Adjuvant Temozolomide Boosts Non-Co-Deleted Anaplastic Glioma OS

Patients with newly diagnosed 1p/19q non-co-deleted anaplastic glioma benefit from temozolomide therapy after surgery and radiotherapy

medwireNews: Preliminary CATNON trial findings support the use of adjuvant temozolomide after surgery and radiotherapy for the treatment of newly diagnosed 1p/19q non-co-deleted anaplastic glioma.

By the planned interim analysis, after 41% of patients had died, treatment with 12 cycles of temozolomide given after radiation was associated with significantly improved overall survival (OS) compared with radiotherapy alone, prompting the researchers to say that the regimen “should now constitute the standard of care for this group of patients.”

Median OS was unreached for the patients given adjuvant temozolomide 4 weeks after radiotherapy, at a dose of 150 mg/m2 on days 1–5 of cycle 1 and 200 mg/m2 on cycles thereafter, versus 41.1 months for those who were not, with 5-year survival rates of 55.9% versus 44.1%.

Progression-free survival was a median of 42.8 months with and 19.0 months without adjuvant temozolomide, with 5-year rates of 43.1% and 24.3%, respectively, report Martin van den Bent, from Erasmus MC Cancer Institute in Rotterdam, the Netherlands, and co-workers.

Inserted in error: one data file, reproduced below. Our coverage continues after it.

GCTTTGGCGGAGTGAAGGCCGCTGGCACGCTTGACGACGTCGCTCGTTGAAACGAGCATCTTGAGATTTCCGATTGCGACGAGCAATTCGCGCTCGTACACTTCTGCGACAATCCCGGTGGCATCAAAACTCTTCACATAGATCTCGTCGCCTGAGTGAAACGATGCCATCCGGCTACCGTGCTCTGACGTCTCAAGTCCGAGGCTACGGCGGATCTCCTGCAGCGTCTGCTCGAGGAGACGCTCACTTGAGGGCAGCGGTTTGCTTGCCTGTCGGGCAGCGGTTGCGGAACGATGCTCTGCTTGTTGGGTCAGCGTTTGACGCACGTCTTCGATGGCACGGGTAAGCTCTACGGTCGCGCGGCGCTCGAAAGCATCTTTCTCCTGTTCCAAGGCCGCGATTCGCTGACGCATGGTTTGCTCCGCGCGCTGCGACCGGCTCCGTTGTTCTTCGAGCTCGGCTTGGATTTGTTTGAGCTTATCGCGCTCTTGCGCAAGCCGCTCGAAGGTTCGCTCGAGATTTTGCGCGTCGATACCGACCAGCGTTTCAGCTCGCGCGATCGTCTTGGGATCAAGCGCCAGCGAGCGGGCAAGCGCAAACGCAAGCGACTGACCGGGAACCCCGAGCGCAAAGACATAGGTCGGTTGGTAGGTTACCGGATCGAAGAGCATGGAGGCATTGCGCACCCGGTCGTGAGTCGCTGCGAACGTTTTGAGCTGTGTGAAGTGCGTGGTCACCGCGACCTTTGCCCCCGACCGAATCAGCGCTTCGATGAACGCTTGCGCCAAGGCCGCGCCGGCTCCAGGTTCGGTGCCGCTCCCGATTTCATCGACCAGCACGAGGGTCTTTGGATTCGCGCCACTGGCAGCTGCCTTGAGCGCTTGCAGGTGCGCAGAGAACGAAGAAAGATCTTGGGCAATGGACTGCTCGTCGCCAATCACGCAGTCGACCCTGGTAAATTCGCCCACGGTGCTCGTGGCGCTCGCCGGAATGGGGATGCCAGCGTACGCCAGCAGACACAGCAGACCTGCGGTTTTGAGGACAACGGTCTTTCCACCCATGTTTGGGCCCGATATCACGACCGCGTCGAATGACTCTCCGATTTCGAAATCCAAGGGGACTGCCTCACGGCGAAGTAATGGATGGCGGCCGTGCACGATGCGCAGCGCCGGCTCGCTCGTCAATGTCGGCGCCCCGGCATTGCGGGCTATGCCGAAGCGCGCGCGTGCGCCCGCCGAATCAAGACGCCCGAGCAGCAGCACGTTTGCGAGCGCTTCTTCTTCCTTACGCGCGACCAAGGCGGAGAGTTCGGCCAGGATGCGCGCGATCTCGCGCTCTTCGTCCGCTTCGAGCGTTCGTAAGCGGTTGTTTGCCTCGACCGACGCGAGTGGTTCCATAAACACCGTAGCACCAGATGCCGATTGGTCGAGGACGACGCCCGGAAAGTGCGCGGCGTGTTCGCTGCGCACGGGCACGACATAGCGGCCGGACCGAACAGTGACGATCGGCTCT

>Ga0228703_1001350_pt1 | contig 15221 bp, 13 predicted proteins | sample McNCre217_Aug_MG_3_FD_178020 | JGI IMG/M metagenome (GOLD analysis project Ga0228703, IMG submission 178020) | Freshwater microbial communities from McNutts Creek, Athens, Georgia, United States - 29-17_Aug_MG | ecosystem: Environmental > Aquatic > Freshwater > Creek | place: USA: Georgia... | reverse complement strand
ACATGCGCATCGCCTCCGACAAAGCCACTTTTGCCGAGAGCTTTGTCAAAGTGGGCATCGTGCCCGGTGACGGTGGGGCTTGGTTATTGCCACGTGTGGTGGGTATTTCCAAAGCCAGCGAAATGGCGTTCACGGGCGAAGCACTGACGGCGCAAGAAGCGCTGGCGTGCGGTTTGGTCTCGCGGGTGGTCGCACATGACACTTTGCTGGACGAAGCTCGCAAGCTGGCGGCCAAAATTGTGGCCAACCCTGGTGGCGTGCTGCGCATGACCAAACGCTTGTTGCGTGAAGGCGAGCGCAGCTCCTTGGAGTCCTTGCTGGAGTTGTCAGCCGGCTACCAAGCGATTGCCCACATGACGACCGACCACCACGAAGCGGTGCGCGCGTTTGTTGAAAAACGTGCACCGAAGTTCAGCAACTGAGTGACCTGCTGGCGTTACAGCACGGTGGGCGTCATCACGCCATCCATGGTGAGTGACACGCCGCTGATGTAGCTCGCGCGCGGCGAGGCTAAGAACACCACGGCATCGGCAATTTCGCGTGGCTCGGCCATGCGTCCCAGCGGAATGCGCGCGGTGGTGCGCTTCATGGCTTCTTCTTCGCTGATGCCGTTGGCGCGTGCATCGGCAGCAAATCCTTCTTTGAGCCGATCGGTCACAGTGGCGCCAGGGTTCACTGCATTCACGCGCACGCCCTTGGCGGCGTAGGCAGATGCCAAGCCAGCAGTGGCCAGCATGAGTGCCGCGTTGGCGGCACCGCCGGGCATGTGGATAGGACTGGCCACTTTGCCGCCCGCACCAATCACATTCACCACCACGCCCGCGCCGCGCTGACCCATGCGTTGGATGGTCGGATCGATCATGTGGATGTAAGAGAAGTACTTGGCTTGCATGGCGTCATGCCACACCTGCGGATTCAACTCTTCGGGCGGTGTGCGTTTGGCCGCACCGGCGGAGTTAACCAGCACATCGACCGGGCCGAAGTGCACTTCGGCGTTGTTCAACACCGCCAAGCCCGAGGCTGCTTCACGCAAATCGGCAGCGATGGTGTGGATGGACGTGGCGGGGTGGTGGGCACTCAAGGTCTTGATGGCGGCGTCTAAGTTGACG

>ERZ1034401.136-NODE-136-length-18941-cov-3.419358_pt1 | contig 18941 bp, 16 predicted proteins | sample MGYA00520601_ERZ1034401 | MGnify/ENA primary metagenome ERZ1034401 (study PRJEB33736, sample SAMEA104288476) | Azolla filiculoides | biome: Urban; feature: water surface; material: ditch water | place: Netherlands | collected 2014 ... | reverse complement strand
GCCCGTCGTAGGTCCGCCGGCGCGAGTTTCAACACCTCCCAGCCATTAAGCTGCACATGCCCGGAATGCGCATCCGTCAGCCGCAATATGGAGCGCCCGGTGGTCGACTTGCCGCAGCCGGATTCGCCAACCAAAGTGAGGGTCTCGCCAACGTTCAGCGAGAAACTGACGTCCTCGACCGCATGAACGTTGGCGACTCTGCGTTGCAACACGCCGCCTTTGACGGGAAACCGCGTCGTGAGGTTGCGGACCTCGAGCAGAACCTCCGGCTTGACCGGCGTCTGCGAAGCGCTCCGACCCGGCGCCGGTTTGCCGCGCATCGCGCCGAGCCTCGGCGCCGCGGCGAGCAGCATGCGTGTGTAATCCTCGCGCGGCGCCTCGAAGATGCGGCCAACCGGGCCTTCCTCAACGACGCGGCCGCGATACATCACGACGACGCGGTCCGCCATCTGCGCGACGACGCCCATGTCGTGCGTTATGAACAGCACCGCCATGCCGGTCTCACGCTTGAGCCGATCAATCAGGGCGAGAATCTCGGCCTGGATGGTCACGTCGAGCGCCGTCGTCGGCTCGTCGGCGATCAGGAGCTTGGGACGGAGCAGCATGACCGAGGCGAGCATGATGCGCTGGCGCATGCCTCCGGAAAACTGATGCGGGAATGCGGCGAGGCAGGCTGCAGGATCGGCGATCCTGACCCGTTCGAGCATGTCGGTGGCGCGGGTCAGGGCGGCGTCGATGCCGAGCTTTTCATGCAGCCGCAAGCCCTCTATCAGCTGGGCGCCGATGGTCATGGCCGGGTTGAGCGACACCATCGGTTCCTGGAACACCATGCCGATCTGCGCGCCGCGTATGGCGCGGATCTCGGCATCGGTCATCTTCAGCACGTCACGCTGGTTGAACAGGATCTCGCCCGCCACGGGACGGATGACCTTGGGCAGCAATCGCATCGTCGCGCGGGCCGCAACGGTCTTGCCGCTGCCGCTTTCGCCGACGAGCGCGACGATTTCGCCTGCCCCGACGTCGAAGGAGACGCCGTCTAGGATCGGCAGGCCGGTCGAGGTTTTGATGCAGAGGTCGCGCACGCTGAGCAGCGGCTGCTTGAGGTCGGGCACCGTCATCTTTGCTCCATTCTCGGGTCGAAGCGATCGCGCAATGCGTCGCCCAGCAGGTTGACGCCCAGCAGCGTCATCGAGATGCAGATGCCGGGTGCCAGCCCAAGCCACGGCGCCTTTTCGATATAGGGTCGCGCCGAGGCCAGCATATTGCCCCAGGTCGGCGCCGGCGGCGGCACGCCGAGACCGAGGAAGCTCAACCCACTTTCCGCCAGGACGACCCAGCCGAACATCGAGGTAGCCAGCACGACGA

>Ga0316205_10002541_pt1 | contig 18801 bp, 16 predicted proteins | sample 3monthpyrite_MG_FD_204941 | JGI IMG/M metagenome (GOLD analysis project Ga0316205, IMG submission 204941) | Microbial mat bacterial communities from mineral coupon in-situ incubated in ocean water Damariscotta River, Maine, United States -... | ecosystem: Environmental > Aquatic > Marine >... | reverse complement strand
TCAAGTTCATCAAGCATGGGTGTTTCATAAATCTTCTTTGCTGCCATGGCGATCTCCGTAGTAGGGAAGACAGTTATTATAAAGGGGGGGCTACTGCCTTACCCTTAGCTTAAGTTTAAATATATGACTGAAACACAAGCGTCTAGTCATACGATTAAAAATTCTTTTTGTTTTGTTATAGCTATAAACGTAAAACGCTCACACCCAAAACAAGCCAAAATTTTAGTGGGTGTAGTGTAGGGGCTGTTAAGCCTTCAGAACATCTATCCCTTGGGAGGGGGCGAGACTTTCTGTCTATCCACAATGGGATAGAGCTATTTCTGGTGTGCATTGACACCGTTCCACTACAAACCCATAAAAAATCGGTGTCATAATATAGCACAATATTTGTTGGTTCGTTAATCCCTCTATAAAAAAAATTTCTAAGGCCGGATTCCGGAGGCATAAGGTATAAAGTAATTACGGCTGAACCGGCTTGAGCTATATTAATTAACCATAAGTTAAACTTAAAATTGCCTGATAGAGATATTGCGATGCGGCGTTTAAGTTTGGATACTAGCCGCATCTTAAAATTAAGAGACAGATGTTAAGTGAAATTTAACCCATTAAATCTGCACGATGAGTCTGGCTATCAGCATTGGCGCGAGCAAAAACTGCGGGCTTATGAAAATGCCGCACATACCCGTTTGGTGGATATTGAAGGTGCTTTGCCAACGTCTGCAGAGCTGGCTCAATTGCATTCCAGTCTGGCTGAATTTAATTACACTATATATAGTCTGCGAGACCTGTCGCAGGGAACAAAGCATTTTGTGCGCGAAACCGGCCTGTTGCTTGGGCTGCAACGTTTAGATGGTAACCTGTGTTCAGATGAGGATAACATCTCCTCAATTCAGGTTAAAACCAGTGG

Furthermore, COX proportional hazards modelling gave a positive and significant hazard ratio (HR) of 0.65 with adjuvant temozolomide for the primary endpoint of OS after adjusting for a raft of baseline factors, as did MGMT promoter methylation (HR=0.49 vs unmethylated).

By contrast, poorer OS was significantly predicted by age greater than 50 years (HR=4.04) and a WHO performance status score above 0 (HR=1.36), with a borderline trend for loss of 1p heterozygosity (HR=1.56).

The researchers say that temozolomide was “generally well tolerated”, with 8–12% of patients experiencing grade 3–4 toxicity, most commonly thrombocytopenia, which affected 7–9% of those allocated to receive the alkylating agent.

Martin van den Bent et al explain in The Lancet that survival outcomes for the CATNON trial arm where temozolomide was given concurrently with radiation are yet to be determined, adding that it remains unknown whether both concurrent and adjuvant temozolomide may be required to significantly improve disease outcomes.

“Ongoing molecular research within this trial will show whether IDH1 and IDH2 mutational status and MGMT promoter methylation can be used to identify the patients who will benefit most from temozolomide chemotherapy”, they add.

Reference

van den Bent JM, Baumert B, Erridge SC, et al. Interim results from the CATNON trial (EORTC study 26053-22054) of treatment with concurrent and adjuvant temozolomide for 1p/19q non-co-deleted anaplastic glioma: a phase 3, randomised, open-label intergroup study. Lancet; Advance online publication 8 August 2017. DOI http://dx.doi.org/10.1016/S0140-6736(17)31442-3

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